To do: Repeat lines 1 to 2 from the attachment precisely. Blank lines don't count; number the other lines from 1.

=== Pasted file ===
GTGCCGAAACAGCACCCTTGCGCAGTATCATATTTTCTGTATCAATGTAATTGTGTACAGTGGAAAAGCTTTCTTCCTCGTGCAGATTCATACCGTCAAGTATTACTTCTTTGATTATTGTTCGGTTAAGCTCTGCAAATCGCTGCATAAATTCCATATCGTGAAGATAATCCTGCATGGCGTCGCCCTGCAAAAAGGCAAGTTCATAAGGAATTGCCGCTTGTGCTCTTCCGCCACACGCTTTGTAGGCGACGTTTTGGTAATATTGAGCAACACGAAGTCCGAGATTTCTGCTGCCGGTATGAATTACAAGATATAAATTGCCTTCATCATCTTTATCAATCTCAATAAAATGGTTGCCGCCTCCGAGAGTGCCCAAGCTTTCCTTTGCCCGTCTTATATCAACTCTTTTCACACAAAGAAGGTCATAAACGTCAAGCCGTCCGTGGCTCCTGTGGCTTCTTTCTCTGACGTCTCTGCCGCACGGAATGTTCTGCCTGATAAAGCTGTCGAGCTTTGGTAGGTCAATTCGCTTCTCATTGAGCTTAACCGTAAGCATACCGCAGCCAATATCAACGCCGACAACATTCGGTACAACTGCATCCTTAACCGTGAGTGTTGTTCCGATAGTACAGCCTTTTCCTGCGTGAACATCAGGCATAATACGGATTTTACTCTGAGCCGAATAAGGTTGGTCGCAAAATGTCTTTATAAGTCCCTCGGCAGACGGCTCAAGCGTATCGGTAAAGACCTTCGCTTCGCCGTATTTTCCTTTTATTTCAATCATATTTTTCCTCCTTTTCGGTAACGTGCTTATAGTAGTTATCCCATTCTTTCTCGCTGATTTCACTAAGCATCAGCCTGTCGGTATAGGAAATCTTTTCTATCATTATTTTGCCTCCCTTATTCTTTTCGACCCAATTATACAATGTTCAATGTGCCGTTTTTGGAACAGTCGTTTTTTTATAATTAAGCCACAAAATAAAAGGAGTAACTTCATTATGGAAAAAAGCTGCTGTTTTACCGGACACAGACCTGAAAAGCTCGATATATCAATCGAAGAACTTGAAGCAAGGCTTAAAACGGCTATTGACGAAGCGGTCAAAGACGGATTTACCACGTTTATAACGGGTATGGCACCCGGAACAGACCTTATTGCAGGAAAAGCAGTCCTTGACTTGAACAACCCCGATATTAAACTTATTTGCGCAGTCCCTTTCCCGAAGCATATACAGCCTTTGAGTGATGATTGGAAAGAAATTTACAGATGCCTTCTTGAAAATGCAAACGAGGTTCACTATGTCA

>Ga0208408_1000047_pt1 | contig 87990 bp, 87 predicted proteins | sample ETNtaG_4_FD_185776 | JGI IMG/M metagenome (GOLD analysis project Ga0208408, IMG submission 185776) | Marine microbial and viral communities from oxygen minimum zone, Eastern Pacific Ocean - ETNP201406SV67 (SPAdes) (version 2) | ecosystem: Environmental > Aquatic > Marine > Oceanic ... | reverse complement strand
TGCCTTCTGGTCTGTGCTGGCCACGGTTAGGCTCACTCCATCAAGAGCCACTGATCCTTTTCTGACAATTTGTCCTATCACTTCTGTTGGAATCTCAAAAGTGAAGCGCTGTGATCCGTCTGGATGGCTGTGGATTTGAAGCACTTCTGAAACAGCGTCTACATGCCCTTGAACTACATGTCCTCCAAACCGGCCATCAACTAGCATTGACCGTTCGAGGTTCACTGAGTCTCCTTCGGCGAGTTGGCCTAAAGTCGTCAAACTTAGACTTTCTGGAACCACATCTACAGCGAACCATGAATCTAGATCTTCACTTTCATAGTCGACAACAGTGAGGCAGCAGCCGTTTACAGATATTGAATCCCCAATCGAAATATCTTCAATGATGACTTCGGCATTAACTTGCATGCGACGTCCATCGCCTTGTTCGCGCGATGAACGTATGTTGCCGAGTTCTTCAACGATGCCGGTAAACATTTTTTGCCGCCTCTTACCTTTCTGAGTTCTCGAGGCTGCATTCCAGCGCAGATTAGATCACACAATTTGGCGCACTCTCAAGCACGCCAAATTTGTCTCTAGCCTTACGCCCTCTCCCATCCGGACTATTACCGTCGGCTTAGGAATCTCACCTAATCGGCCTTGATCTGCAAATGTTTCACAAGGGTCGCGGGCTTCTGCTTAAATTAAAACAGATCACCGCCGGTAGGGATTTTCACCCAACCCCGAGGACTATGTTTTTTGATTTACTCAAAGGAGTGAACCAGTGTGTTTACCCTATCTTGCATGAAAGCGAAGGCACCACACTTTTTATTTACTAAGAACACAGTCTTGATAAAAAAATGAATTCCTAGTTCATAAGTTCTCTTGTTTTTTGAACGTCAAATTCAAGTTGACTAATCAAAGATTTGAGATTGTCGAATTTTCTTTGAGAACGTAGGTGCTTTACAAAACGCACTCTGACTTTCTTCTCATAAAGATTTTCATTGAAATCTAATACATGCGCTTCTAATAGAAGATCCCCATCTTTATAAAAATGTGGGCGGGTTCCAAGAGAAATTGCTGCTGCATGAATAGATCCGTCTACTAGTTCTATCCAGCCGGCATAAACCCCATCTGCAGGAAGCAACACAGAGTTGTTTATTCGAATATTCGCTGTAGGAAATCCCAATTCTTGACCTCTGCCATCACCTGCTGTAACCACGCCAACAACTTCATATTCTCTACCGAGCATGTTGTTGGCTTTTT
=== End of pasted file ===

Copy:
GTGCCGAAACAGCACCCTTGCGCAGTATCATATTTTCTGTATCAATGTAATTGTGTACAGTGGAAAAGCTTTCTTCCTCGTGCAGATTCATACCGTCAAGTATTACTTCTTTGATTATTGTTCGGTTAAGCTCTGCAAATCGCTGCATAAATTCCATATCGTGAAGATAATCCTGCATGGCGTCGCCCTGCAAAAAGGCAAGTTCATAAGGAATTGCCGCTTGTGCTCTTCCGCCACACGCTTTGTAGGCGACGTTTTGGTAATATTGAGCAACACGAAGTCCGAGATTTCTGCTGCCGGTATGAATTACAAGATATAAATTGCCTTCATCATCTTTATCAATCTCAATAAAATGGTTGCCGCCTCCGAGAGTGCCCAAGCTTTCCTTTGCCCGTCTTATATCAACTCTTTTCACACAAAGAAGGTCATAAACGTCAAGCCGTCCGTGGCTCCTGTGGCTTCTTTCTCTGACGTCTCTGCCGCACGGAATGTTCTGCCTGATAAAGCTGTCGAGCTTTGGTAGGTCAATTCGCTTCTCATTGAGCTTAACCGTAAGCATACCGCAGCCAATATCAACGCCGACAACATTCGGTACAACTGCATCCTTAACCGTGAGTGTTGTTCCGATAGTACAGCCTTTTCCTGCGTGAACATCAGGCATAATACGGATTTTACTCTGAGCCGAATAAGGTTGGTCGCAAAATGTCTTTATAAGTCCCTCGGCAGACGGCTCAAGCGTATCGGTAAAGACCTTCGCTTCGCCGTATTTTCCTTTTATTTCAATCATATTTTTCCTCCTTTTCGGTAACGTGCTTATAGTAGTTATCCCATTCTTTCTCGCTGATTTCACTAAGCATCAGCCTGTCGGTATAGGAAATCTTTTCTATCATTATTTTGCCTCCCTTATTCTTTTCGACCCAATTATACAATGTTCAATGTGCCGTTTTTGGAACAGTCGTTTTTTTATAATTAAGCCACAAAATAAAAGGAGTAACTTCATTATGGAAAAAAGCTGCTGTTTTACCGGACACAGACCTGAAAAGCTCGATATATCAATCGAAGAACTTGAAGCAAGGCTTAAAACGGCTATTGACGAAGCGGTCAAAGACGGATTTACCACGTTTATAACGGGTATGGCACCCGGAACAGACCTTATTGCAGGAAAAGCAGTCCTTGACTTGAACAACCCCGATATTAAACTTATTTGCGCAGTCCCTTTCCCGAAGCATATACAGCCTTTGAGTGATGATTGGAAAGAAATTTACAGATGCCTTCTTGAAAATGCAAACGAGGTTCACTATGTCA

>Ga0208408_1000047_pt1 | contig 87990 bp, 87 predicted proteins | sample ETNtaG_4_FD_185776 | JGI IMG/M metagenome (GOLD analysis project Ga0208408, IMG submission 185776) | Marine microbial and viral communities from oxygen minimum zone, Eastern Pacific Ocean - ETNP201406SV67 (SPAdes) (version 2) | ecosystem: Environmental > Aquatic > Marine > Oceanic ... | reverse complement strand